Sometimes, like in the case of Nvidia's 70 and 80 cards, like the GTX 979 80 1070 and 1080, 2 graphics cards at different tiers will have the same chip, albeit with some modifications.
- Card Architecture
The GTX970 and 980 are both based off the Maxwell GM204 GPU, while the 1070 and 1080 are based off the Pascal GP104. You may be aware the terms Maxwell and Pascal refer to the GPU architecture, but what is that?
The GPU's architecture is the platform or technology it’s built on. New graphics architecture are developed by AMD and Nvidia around 1-2 years and they often shrink the size of the physical component of the processor, which allows them to fit more features and transistors onto the GPU die, die meaning the actual silicone in the chip.
Architecture changes can also reduce the amount of power required to run cards. For this reason, it becomes problematic to compare different generations of graphics cards based on certain specs alone, as separate architectures use the resources available to them differently.
Going further into specifications, let's look at memory. Video memory or video RAM, serves the same function as system RAM, in that it holds whatever data is currently being accessed by the GPU. These are the textures and images that make up what is displayed to you on your screen. VRAM becomes especially important when running at higher resolutions.
Having more VRAM won't automatically get you more frames per second, but having not enough could cause textures in-game to pop in and out.
Currently, it seems like 4 gigs of VRAM is the sweet spot for around 1080p, with 2 gigs being found on lower end cards that would run with some settings turned down, and 6-8 gigs allowing the headroom that is needed for 1440p and 4K.
That's assuming the card has the raw power necessary run those resolutions in the first place and games will differ from each other in requirements as well – some games need a lot and some will take whatever is on offer.
One of the indicators of the raw power mentioned earlier is the core clock - this refers to the frequency of which the GPU is running measured in Hertz.
While this can be used as a general measure to compare the power of different GPUs in one generation, it can’t reliably be used for comparison between different generations, as developments in architecture as we discussed earlier, render those comparisons moot.
Graphics cards will often have a boost clock, which is what speed the card can boost itself to under a heavy processing load, like a video game. However, that speed will drop back down if it gets too hot, which is called thermal throttling, and it’s also why you want a good cooler on your GPU. Similarly, the video memory runs at a certain speed called the memory clock.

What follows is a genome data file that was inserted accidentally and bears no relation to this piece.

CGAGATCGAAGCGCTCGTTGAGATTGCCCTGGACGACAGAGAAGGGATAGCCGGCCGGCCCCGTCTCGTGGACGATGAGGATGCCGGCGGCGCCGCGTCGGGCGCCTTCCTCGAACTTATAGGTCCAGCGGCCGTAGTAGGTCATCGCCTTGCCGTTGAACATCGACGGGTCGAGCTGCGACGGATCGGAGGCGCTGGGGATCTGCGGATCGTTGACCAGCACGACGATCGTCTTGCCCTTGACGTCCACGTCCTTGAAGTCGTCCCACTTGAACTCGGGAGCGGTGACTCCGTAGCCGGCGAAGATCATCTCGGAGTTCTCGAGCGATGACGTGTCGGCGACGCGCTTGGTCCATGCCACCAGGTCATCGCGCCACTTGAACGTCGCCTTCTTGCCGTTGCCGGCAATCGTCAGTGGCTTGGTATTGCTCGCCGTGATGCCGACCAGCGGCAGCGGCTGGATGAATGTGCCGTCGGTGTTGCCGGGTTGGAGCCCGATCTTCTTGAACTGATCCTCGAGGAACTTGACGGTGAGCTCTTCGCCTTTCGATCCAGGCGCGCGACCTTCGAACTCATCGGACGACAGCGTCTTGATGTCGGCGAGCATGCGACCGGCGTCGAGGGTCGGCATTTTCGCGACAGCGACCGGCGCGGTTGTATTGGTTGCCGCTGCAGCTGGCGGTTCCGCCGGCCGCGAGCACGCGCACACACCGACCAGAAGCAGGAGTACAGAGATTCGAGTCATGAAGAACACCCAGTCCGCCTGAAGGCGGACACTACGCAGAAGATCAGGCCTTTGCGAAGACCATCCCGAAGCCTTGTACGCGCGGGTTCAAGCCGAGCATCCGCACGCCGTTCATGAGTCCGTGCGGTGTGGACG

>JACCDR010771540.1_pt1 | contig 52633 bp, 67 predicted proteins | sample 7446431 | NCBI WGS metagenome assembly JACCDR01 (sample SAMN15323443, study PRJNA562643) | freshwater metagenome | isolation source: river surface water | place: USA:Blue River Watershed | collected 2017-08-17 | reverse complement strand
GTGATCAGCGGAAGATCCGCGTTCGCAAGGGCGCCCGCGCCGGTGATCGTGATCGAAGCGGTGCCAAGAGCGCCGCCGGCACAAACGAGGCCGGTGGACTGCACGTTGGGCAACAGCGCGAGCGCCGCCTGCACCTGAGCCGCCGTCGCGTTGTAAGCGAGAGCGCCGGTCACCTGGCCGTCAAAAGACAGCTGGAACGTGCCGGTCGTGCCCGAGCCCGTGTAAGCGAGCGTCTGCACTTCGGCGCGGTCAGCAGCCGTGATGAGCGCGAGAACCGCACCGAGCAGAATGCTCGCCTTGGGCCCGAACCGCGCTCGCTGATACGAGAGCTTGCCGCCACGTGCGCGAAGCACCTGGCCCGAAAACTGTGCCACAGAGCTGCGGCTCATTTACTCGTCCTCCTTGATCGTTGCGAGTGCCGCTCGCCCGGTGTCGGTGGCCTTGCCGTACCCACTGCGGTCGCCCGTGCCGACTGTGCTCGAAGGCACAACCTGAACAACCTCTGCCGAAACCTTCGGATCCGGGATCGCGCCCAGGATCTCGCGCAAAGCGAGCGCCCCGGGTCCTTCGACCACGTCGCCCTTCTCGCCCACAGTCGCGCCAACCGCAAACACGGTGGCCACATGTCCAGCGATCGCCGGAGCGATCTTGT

This is one of a few specs that helps us determine the memory bandwidth - the others are memory bus width, which is how many bits can travel to and from the VRAM each clock cycle and the type of memory used in the GPU, which is either GDDR5, GDDR5 X or HBM, which is vertically stacked RAM we've only seen in AMDs Fiji GPU so far.
Memory bandwidth is measured in gigabits per second - think of it as a tube connecting the GPU to its VRAM. The bigger that tube is, the more effectively your GPU can use its VRAM. Having tons of memory won’t do any good if the bandwidth is too small to use all of it at once.
Next, you’ll find a typical spec list, with quick definitions for each.
Manufacturing process of the GPU refers to the half pitch of a memory cell in a processor, or half the distance between identical features. It’s measured in nanometers and a new process is developed every 2 to 3 years.
Nvidia’s 10 series GPU's are made on a 16nm process, which is why this generation of GPU's is a pretty big performance leap over last June's 22 nm processors.
What to Look For?
GTX 1050 (3GB)
GTX 1050 (2GB)
NVIDIA CUDA® Cores
3 GB GDDR5
2 GB GDDR5
So there you have it – a thorough specs rundown. If these different specs don't really help you when you are looking to buy a GPU, what should you look for?
Benchmarks are the answer. The only real way to know how a card is going to run is to run it - specs can give a general idea of how a card might perform relative to one another, but there's no way to know for sure until you actually put it to the test, so before you purchase a graphics card, do your research. Read and watch reviews of that card compared to other cards and then you can make an informed decision.
GTX 1050 Review
The GTX 1050 is great for the folks that just want to come as close as possible to maxing out titles in 1080p for the least amount of money, assuming that the actual prices line-up with MSRP at all. So if you are in the market for a more budget oriented card, it won’t revolutionize anything, but it’ll definitely do.